Sunday, January 10, 2016
(December 1985, U.S.)
Happy New Year, people!
Perhaps some of you have noticed that it's been a couple of weeks since I've posted anything. I'll be completely honest with you...I needed a little time to motivate myself to sit down and watch Akira Kurosawa's RAN. Don't get me wrong - it's a great film, but it requires time, patience and concentration to really take it all in and fully appreciate it's cinematic worth and value. Lately, I seem to have devoted my moviegoing time to lighter fare, which has included the new STAR WARS movie (twice!), a full day of the Honeymooners marathon on New Year's Day, watching Disney's INSIDE OUT twice (and loving it!) and finally, some classic DVD episodes of STAR TREK and ALL IN THE FAMILY. You see, sometimes my brain just a needs a little break from the highly intelligent aspects of film...but hey, at least I'm not sinking so low as to watch reality TV!
RAN, a partial re-telling of Shakespeare's tragedy KING LEAR, was Kurosawa's last epic film and one of very powerful images and use of color, as it tells the story of the powerful Japanese warlord Hidetora Ichimonji (played by Tatsuya Nakadai), who at a time of showing significant age, decides to consolidate and divide his great kingdom among his three sons. As it would likely be predicted, this sort of paternal generosity breeds ambition, corruption and greed among the three brothers to the point where each of them, in turn, have betrayed their own father. Meanwhile, the wife of the oldest son (Taro) is secretly plotting her own revenge against Hidetora for massacring her family following her marriage to Taro. By her own diabolical scheming, she's managed to corrupt her husband into further acts of deception and betrayal (definitely some classic Shakespeare elements taking place here!). Inevitably, war and bloody battle take place and this is where Kurosawa's genius behind the camera becomes most prominent. Truth be told, as brilliant a film maker as Kurosawa was, I never held very much stock is his stories and plot lines (RASHOMON the exception). To truly experience Kurosawa is to allow one's self to dive into the visual journey of his films. Case in point for RAN, there is a lengthy battle sequence in which there's no dialogue, screaming or otherwise sounds of action and violence. The sequence is accompanied only by some soft, rather ethereal music that gives the viewer the impression of being lost in a surrealistic dream state. The battle is still violent and bloody (actually, the blood in these sequences looks rather fake, like the obvious color of red paint. Perhaps it's intentional, I'm not sure), and yet there's something almost unmistakably beautiful about all of it. Equally beautiful are scenes and moments of serenity filmed in large fields of wilderness where many of the film's characters are given the chance to contemplate the meaning of their lives, their purposes in this world and even the fear of their own death. When we walk away from RAN, we're likely to take with us just the images of great beauty and violence and how they're projected before our senses. And yet, despite whatever weaknesses their may be in the story or that it's merely just an adaptation of a previous great work, we can't avoid the contemplation and meaning behind a very corrupt family in which a good and righteous man is faced with the reality of having three very bad sons.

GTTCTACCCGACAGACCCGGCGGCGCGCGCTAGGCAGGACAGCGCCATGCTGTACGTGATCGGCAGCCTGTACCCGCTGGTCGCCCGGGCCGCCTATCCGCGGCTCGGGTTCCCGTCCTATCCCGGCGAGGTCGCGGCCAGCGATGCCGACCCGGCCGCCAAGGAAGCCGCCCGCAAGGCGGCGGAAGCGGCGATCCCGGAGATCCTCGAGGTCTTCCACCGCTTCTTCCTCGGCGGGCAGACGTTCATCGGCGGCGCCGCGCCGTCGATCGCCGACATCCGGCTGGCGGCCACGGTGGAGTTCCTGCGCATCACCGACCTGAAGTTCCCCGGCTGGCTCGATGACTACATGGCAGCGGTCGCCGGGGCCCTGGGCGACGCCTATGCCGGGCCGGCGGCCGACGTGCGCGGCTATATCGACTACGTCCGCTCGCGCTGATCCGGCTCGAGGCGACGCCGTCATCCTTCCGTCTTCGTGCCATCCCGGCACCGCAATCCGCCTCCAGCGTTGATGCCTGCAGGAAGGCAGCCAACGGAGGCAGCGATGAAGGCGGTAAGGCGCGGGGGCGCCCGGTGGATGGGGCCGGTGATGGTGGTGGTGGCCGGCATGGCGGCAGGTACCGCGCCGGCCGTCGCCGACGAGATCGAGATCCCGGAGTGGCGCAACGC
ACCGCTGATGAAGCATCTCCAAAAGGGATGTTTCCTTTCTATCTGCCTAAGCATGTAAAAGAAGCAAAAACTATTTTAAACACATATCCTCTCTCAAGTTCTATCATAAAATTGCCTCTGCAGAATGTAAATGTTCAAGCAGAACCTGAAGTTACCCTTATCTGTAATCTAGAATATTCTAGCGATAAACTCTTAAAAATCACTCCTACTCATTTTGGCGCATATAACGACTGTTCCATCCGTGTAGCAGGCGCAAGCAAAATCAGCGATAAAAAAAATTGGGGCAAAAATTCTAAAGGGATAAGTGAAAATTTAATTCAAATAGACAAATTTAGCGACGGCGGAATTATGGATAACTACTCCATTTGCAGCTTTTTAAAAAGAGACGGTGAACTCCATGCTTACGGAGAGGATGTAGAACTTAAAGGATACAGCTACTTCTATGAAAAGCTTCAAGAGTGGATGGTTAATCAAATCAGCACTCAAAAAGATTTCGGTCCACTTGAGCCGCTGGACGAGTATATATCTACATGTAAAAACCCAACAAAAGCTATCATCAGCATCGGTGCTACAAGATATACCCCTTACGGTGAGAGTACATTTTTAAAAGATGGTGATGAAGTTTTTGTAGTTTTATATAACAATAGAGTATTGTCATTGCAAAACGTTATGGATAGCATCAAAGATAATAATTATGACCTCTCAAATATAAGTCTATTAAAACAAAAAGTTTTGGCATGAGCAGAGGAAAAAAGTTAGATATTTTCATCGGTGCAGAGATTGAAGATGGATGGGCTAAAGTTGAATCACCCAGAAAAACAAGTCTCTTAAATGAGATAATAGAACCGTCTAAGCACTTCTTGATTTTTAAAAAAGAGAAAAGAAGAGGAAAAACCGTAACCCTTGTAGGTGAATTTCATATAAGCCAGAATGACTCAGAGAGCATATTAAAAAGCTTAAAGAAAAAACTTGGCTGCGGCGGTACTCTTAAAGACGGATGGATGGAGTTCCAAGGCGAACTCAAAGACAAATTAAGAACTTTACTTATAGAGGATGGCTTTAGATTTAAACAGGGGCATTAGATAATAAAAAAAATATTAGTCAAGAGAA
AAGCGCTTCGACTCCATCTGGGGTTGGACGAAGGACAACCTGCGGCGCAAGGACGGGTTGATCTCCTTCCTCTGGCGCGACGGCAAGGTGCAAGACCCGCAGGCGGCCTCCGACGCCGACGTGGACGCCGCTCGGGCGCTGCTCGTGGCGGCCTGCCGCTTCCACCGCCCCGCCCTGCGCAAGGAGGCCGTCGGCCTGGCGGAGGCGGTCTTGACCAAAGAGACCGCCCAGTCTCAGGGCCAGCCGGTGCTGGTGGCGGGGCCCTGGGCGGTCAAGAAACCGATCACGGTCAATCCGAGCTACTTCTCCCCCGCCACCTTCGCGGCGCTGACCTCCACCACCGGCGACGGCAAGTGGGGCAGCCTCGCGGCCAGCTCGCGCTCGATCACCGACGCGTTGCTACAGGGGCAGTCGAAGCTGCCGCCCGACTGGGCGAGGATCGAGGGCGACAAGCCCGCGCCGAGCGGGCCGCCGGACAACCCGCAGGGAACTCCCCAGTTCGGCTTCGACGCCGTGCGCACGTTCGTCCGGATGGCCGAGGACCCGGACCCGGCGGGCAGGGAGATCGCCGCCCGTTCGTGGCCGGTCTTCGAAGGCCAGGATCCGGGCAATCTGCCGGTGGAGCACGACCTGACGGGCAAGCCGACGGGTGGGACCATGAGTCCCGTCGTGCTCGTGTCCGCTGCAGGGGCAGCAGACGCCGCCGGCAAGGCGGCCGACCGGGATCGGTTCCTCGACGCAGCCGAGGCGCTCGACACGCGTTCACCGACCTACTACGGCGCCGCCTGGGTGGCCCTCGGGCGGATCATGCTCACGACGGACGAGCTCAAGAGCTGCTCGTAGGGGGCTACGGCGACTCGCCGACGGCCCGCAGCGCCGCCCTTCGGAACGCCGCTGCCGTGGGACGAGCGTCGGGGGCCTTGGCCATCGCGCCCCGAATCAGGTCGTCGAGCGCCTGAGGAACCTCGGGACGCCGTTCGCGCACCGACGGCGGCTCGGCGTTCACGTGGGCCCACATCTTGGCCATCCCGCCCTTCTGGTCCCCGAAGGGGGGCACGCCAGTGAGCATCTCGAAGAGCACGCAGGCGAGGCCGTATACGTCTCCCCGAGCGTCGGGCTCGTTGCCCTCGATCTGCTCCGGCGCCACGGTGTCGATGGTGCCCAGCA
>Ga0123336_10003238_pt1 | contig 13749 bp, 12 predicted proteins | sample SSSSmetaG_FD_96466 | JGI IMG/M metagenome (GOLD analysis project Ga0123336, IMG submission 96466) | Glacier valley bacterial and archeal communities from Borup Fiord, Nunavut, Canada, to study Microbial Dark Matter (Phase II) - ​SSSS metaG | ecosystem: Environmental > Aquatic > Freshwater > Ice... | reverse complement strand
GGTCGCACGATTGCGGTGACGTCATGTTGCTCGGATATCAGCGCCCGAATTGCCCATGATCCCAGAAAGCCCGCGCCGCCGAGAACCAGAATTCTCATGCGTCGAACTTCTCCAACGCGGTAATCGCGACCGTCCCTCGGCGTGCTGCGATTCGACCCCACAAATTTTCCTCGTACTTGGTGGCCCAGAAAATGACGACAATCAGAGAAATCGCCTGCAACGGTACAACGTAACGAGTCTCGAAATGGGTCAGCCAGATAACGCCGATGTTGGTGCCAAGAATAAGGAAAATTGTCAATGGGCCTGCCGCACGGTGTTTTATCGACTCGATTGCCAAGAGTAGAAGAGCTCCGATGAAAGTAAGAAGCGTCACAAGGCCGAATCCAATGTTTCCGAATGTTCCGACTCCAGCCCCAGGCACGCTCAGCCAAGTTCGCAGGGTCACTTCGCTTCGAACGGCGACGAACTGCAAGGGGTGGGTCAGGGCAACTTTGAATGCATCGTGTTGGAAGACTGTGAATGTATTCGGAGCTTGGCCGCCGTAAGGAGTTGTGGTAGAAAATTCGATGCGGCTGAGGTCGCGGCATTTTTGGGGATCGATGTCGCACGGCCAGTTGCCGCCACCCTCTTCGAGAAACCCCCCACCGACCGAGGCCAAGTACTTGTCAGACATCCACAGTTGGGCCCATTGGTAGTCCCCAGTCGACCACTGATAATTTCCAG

If you've seen enough of Kurosawa's films, you'll perhaps recognize certain repetitive features; not only in the film making style itself, but also in the conventional acting techniques of the cast. Perhaps the central theme of RAN is simply pure chaos. As a film making technique, many sequences of chaos and terror are often preceded by shots of thick, cumulonimbus clouds making their way toward the village, which inevitably break into the raging storm of battle. Throughout the chaos, many of the characters find themselves searching for signs of peace through God or Buddha, which ultimately never reveal themselves, even by the film's end. As is typical Shakespeare, nearly everyone in the film is dead at the end and we're left with little hope or signs of an optimistic future.
Although most of my experience with Kurosawa has been with his black and white films, RAN remains, nonetheless, a glorious achievement in cinematography, storytelling (well, adapted storytelling) and use of color. It's one of the best foreign subtitled films of the 1980s, in my opinion, and one I wish I'd seen on the big screen. Actually, I had my opportunity to see this film on screen when it was first released and played at the local movie theater across the street from my dorm building in Buffalo, New York. Unfortunately, I was still young and cinematically immature and my idea of a great movie was still the latest bullshit sequel or mindless comedy. Thank goodness, I grew up (well...eventually...sort of.). I can thank my employer from twenty years ago (thanks, Steve!) for turning me onto RAN when it would play (almost) continuously on the Bravo channel, when they still referred to themselves as "the film and arts network", unlike the pathetic "real housewives" network that they are today!
Favorite line or dialogue:
Hidetora Ichimonji: "What madness have I spoken? Wherein lies my senility?"
Saburo Ichimonji: "I'll tell you! What kind of world do we live in? One barren of loyalty and feeling!"
Hidetora: "I'm aware of that."
Saburo: "So you should be! You spilled an ocean of blood! You showed no mercy, no pity. We too are children of this age...weaned on strife and chaos! We are your sons, yet you count on our fidelity! In my eyes, that makes you a fool! A senile old fool!"